May 2013

Celebrating SA’s freedom

Written by Noluthando Mkhize
South Africa celebrated an important milestone recently, when the country marked Freedom Day on 27 April.

The day commemorated the occasion in 1994 when for the first time, South Africans of all races exercised their democratic right to vote.

The theme for this year’s celebration was: “Mobilising Society Towards Consolidating Democracy and Freedom”.

Government has made major strides in keeping the spirit of democracy alive in the country.

One of the symbolic moments in South Africa’s history was doing away with the old and raising a new flag in 1994.

Another came on Freedom Day in 2000 when the new Coat of Arms was unveiled.

Over the years, the country has come a long way in reclaiming its freedom, not only focusing on changing laws but also ensuring that the country’s citizens live in better conditions than they did under the previous government.

The results of Census 2011 paint the picture of a country where income levels have increased, the rollout of basic services has improved and education levels have risen.

Compared to before 1994, the country can now be proud of the fact that millions of people now have water, electricity, sanitation and housing.

However, many more are still waiting for these basic services.

To ensure that the lives of all South Africans improve, government has made the National Development Plan (NDP) the country’s roadmap for the future.

The NDP outlines the type of society the country is striving for by 2030, where no one is hungry, everyone is able to go to school and further their studies if they wish, work is available and all South Africans c a n m a k e a contribution because they have been provided with the necessary skills to realise full their potential.

However, government alone cannot build such a society. The involvement of all South Africans is critical to the success of the NDP.

Citizens must know their rights and responsibilities and actively participate in building the country.

The 2013 celebrations for Freedom Day and month took on special significance as the nation prepares to commemorate 20 years of freedom.

Some of government’s achievements over this period include providing the following services to South Africans:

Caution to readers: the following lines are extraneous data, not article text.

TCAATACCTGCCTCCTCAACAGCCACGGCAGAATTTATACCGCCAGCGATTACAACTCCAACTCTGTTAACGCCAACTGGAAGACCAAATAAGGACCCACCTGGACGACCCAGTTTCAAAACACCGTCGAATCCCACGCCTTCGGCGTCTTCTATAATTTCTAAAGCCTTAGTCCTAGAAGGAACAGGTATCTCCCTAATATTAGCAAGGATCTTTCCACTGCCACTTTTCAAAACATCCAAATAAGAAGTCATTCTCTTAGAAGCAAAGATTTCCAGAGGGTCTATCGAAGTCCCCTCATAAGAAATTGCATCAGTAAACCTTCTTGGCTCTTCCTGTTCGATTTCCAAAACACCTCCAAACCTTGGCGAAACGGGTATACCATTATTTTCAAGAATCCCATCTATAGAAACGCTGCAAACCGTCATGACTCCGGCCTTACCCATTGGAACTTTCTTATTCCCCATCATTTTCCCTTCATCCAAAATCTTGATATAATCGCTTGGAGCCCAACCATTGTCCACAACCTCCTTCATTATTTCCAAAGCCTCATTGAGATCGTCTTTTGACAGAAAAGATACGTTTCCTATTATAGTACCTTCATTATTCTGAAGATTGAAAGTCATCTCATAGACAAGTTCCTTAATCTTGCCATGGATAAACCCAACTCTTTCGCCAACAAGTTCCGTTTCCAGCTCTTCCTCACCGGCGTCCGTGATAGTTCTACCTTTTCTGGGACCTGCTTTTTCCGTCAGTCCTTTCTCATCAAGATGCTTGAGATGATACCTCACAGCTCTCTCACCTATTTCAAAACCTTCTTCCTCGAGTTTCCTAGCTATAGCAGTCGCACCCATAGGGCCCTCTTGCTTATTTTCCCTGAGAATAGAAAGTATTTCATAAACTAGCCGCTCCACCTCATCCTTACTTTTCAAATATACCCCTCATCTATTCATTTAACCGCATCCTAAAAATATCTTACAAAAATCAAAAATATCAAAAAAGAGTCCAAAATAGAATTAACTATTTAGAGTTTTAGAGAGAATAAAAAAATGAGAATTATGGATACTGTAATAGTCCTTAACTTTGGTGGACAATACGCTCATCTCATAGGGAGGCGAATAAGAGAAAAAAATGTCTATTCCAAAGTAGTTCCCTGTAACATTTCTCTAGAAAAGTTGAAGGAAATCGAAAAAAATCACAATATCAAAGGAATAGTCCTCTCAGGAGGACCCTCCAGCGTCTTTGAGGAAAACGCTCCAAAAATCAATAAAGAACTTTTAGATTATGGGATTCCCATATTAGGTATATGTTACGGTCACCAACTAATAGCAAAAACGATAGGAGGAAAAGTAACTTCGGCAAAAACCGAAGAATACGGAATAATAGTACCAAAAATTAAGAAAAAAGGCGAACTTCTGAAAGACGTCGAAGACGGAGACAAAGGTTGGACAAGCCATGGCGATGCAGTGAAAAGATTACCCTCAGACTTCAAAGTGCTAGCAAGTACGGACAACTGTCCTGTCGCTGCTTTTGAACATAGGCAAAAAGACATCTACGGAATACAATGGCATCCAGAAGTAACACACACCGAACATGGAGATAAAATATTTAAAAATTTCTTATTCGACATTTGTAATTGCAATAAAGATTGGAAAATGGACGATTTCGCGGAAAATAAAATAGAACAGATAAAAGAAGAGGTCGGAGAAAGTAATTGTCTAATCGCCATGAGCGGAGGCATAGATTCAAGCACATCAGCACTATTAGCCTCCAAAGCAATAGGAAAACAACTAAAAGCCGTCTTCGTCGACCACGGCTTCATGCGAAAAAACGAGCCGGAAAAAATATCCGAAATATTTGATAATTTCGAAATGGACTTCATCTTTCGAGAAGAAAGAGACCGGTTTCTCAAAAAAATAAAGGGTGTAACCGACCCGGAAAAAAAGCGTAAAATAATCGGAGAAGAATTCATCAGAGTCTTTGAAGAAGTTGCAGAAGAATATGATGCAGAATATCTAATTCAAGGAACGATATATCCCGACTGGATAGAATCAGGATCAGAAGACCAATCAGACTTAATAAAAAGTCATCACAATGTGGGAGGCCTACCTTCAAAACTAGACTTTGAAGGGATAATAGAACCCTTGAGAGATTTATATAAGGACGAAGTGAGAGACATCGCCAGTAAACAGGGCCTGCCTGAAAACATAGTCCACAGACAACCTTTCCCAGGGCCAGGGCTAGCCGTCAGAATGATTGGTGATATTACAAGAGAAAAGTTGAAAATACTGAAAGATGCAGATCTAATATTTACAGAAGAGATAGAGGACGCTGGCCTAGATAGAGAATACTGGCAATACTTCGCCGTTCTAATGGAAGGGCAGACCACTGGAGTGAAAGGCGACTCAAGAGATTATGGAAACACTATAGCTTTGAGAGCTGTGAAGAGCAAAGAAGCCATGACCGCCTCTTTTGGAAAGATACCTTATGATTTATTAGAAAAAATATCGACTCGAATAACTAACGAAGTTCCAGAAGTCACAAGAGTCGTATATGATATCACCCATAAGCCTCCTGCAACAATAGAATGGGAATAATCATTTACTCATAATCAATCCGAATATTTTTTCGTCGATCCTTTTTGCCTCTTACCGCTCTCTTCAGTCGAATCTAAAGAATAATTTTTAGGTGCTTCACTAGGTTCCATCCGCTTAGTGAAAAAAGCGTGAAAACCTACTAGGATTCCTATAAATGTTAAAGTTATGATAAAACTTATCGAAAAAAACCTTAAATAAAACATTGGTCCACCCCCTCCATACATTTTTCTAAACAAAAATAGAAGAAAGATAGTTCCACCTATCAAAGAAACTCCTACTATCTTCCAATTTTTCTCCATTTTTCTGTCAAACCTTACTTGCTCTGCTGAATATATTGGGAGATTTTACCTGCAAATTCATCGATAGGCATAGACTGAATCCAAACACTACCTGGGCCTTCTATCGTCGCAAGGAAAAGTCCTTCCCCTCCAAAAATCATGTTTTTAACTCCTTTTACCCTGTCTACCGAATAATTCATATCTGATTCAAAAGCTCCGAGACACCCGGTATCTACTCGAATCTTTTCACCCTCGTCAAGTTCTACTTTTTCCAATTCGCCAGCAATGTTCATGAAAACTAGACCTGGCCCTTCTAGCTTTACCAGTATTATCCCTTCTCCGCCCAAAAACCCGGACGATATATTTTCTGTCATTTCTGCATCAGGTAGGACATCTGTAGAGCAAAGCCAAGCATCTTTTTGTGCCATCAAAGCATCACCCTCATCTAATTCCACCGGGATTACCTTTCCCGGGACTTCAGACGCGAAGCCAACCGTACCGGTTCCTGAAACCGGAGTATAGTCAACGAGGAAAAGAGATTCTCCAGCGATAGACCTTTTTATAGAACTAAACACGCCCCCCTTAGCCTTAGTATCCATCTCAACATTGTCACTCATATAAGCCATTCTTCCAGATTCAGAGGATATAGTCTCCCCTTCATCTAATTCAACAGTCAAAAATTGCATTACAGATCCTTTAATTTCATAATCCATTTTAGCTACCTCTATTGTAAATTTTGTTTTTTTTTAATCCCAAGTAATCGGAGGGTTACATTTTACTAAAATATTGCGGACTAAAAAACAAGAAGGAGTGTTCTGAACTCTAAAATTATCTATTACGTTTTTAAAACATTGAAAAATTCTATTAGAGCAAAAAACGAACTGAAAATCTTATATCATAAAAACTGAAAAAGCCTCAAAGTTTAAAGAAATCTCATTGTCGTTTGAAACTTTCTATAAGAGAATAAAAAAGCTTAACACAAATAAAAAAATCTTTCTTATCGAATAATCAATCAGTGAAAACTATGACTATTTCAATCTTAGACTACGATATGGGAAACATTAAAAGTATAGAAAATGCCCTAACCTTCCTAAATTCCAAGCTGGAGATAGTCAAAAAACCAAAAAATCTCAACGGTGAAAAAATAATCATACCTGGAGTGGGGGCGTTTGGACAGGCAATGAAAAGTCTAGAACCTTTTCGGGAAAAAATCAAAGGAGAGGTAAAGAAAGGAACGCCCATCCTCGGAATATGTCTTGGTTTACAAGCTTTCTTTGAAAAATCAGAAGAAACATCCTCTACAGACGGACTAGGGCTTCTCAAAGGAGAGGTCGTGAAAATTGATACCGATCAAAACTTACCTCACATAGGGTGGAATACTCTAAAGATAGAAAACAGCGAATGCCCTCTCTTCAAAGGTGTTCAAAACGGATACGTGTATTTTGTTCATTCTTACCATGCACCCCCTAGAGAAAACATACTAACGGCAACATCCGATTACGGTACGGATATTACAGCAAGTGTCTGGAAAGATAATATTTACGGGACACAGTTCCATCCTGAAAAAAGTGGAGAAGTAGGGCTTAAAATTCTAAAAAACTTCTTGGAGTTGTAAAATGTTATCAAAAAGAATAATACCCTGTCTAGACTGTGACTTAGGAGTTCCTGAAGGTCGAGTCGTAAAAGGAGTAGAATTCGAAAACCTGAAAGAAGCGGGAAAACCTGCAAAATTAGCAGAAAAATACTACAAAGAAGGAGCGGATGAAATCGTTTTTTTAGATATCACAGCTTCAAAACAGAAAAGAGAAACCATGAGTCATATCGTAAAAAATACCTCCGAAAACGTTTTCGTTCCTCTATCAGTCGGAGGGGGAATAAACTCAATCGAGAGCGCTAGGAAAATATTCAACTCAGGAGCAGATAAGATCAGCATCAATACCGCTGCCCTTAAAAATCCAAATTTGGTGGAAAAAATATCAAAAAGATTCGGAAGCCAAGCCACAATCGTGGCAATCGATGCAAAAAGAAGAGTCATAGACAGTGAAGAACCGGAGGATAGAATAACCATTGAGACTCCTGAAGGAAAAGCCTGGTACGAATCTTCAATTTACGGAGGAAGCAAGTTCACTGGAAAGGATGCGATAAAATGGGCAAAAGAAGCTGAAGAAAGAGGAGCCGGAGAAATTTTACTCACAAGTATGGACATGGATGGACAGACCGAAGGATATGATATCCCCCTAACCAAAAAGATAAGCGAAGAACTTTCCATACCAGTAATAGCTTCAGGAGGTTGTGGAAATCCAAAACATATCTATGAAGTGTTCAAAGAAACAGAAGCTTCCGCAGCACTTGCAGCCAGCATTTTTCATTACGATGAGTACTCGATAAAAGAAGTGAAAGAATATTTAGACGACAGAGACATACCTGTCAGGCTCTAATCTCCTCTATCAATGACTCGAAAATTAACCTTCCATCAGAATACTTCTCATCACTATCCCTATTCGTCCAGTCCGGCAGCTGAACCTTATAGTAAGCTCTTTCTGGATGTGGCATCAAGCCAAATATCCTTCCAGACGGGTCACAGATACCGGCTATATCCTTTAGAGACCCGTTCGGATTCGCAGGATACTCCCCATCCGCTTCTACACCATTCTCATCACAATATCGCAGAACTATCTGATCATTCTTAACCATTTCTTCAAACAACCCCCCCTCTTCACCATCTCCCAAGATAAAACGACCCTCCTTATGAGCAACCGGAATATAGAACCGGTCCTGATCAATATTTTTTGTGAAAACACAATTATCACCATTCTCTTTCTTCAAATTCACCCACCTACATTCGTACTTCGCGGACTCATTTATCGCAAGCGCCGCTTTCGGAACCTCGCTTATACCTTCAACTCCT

• Interventions made to improve the quality of life are yielding results. The overall life expectancy of South Africans has improved significantly between 2009 and 2011 to 62 years.
  • The tide is turning in the fight against HIV/AIDS. By March 2012, more than 20.2 million people had undergone testing since the HIV Counselling and Testing campaign started in April 2010.
  • South Africa has discovered a candidate drug to treat malaria. It has the potential to become part of a single-dose cure for all strains of malaria and may be able to block transmission of the parasite.
Rural development and land reform

  • Through government’s Comprehensive Rural Development Programme, people living in rural communities have been given the opportunity to overcome poverty.
  • Since 2009, 1 306 346 hectares of land have been acquired and redistributed benefitting 1 942 789 people.
  • The number of youth who served their communities through participation in the National Youth Service Programme stands at 138 990.
Job creation

  • Employment grew by 327 000 (or 2.5 per cent) by the last quarter of 2012. Since the first quarter of 2011, employment has grown for seven consecutive quarters.
  • Employment in the informal sector increased by 112 000, while formal sector jobs increased by 92 000 and jobs in the agricultural sector by 23 000 in the third quarter of 2012.
Access to basic services
  • Households with access to water services increased from 92 percent to 94.7 percent.
  • Households with access to sanitation services from 64 percent to 84 percent.
  • Households with access to refuse removal services from 64 percent to 72 percent.
  • South Africa’s social assistance programme (grants) has expanded from benefitting only 2.7 million people in 1994 to more than 16 million in 2012.
  • The average time taken to issue an identity document has been reduced from about 150 days to about 30 days, while the average time taken to process an application for a social grant decreased from 30 days in 2010 to 21 days in 2012.
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